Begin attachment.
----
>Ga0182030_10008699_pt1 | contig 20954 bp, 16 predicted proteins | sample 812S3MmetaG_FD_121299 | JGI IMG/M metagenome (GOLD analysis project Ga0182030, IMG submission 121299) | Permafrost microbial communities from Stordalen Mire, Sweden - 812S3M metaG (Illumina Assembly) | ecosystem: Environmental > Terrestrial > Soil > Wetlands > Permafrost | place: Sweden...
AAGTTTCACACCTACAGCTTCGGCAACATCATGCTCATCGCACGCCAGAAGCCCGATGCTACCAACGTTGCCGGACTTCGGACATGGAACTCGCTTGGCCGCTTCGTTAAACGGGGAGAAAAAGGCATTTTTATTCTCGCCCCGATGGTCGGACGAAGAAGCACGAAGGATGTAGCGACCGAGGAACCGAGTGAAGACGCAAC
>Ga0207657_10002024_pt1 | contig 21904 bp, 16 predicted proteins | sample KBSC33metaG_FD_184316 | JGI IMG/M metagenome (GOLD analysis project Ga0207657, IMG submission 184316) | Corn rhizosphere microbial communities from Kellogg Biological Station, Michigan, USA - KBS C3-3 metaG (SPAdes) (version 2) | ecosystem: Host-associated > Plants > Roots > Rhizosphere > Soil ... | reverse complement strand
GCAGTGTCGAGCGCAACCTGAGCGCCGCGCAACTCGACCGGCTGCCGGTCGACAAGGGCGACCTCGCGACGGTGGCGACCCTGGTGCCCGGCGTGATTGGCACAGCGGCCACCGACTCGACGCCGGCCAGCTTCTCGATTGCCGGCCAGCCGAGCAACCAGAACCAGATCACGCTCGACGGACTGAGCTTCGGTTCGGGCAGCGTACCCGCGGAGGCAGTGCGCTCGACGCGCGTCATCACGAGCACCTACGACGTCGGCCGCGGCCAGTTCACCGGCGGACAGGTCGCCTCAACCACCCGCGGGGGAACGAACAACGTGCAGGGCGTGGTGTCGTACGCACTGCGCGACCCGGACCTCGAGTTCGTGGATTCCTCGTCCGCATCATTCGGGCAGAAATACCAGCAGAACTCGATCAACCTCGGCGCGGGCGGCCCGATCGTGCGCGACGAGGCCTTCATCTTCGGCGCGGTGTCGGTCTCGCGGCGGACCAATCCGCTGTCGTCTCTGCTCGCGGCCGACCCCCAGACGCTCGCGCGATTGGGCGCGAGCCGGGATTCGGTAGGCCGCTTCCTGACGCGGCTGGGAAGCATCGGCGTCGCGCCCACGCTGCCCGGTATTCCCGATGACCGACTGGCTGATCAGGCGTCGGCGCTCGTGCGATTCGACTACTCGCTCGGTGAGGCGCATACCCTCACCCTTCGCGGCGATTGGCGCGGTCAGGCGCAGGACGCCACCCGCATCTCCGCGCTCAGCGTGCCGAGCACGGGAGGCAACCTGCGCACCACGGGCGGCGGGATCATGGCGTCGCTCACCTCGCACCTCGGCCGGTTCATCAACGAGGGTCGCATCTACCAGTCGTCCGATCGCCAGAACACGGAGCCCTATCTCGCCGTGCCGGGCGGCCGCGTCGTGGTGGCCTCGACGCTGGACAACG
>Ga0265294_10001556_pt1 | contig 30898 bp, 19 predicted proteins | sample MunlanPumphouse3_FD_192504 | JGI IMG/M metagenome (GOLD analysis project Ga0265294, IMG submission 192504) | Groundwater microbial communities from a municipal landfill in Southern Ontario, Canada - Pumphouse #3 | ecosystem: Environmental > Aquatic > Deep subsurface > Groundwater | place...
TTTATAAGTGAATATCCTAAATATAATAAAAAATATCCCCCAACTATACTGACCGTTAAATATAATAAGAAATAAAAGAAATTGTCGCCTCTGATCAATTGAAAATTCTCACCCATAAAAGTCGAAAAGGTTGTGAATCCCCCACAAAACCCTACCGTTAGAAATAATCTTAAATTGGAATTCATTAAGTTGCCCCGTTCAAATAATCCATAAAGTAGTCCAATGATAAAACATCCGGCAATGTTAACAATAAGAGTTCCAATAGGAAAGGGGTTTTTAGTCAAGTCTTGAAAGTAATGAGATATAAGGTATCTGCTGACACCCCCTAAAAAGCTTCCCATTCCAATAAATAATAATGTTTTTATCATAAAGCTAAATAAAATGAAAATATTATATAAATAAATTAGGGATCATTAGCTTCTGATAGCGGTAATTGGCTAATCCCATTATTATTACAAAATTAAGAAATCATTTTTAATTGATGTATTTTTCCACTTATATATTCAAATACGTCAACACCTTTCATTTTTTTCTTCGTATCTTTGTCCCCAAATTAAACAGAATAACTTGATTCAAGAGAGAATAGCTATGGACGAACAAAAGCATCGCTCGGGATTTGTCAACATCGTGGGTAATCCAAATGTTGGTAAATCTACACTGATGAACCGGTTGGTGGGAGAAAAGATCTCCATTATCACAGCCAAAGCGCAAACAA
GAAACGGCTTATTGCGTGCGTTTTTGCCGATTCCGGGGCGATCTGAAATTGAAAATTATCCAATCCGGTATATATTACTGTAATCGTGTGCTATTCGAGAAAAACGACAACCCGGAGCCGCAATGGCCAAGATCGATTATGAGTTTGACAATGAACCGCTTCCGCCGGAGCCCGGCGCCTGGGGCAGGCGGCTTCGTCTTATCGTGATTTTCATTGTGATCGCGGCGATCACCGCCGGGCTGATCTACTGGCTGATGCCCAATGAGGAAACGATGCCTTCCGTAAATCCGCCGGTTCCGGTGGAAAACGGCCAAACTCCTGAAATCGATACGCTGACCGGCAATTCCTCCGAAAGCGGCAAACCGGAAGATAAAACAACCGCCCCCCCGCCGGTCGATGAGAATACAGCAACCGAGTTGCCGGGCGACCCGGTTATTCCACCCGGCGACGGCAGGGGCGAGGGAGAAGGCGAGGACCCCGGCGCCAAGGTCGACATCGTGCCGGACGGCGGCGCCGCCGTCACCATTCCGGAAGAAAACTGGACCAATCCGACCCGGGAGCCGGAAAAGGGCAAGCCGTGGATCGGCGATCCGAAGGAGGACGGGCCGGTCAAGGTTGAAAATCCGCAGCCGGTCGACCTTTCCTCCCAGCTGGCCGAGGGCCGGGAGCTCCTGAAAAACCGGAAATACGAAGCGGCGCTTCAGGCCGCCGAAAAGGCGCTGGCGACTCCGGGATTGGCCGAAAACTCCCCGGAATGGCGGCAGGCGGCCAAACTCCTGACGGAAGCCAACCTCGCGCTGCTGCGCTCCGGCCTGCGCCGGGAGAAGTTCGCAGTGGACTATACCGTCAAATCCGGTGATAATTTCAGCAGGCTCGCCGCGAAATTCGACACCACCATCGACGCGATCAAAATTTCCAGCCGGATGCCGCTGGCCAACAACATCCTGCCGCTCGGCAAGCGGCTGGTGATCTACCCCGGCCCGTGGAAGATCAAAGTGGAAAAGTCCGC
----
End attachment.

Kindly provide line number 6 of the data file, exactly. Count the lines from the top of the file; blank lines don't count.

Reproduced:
TTTATAAGTGAATATCCTAAATATAATAAAAAATATCCCCCAACTATACTGACCGTTAAATATAATAAGAAATAAAAGAAATTGTCGCCTCTGATCAATTGAAAATTCTCACCCATAAAAGTCGAAAAGGTTGTGAATCCCCCACAAAACCCTACCGTTAGAAATAATCTTAAATTGGAATTCATTAAGTTGCCCCGTTCAAATAATCCATAAAGTAGTCCAATGATAAAACATCCGGCAATGTTAACAATAAGAGTTCCAATAGGAAAGGGGTTTTTAGTCAAGTCTTGAAAGTAATGAGATATAAGGTATCTGCTGACACCCCCTAAAAAGCTTCCCATTCCAATAAATAATAATGTTTTTATCATAAAGCTAAATAAAATGAAAATATTATATAAATAAATTAGGGATCATTAGCTTCTGATAGCGGTAATTGGCTAATCCCATTATTATTACAAAATTAAGAAATCATTTTTAATTGATGTATTTTTCCACTTATATATTCAAATACGTCAACACCTTTCATTTTTTTCTTCGTATCTTTGTCCCCAAATTAAACAGAATAACTTGATTCAAGAGAGAATAGCTATGGACGAACAAAAGCATCGCTCGGGATTTGTCAACATCGTGGGTAATCCAAATGTTGGTAAATCTACACTGATGAACCGGTTGGTGGGAGAAAAGATCTCCATTATCACAGCCAAAGCGCAAACAA